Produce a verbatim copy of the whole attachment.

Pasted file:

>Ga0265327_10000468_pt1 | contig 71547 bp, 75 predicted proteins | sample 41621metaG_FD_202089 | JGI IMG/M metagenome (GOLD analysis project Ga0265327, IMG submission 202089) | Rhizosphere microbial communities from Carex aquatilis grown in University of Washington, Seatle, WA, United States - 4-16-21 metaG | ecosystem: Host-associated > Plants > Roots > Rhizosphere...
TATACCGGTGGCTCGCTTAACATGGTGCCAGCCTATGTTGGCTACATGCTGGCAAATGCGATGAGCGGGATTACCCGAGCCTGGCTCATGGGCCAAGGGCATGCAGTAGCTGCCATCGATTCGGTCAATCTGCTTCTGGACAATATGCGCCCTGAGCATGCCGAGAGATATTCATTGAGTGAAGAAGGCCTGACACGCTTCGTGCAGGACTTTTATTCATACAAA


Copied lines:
>Ga0265327_10000468_pt1 | contig 71547 bp, 75 predicted proteins | sample 41621metaG_FD_202089 | JGI IMG/M metagenome (GOLD analysis project Ga0265327, IMG submission 202089) | Rhizosphere microbial communities from Carex aquatilis grown in University of Washington, Seatle, WA, United States - 4-16-21 metaG | ecosystem: Host-associated > Plants > Roots > Rhizosphere...
TATACCGGTGGCTCGCTTAACATGGTGCCAGCCTATGTTGGCTACATGCTGGCAAATGCGATGAGCGGGATTACCCGAGCCTGGCTCATGGGCCAAGGGCATGCAGTAGCTGCCATCGATTCGGTCAATCTGCTTCTGGACAATATGCGCCCTGAGCATGCCGAGAGATATTCATTGAGTGAAGAAGGCCTGACACGCTTCGTGCAGGACTTTTATTCATACAAA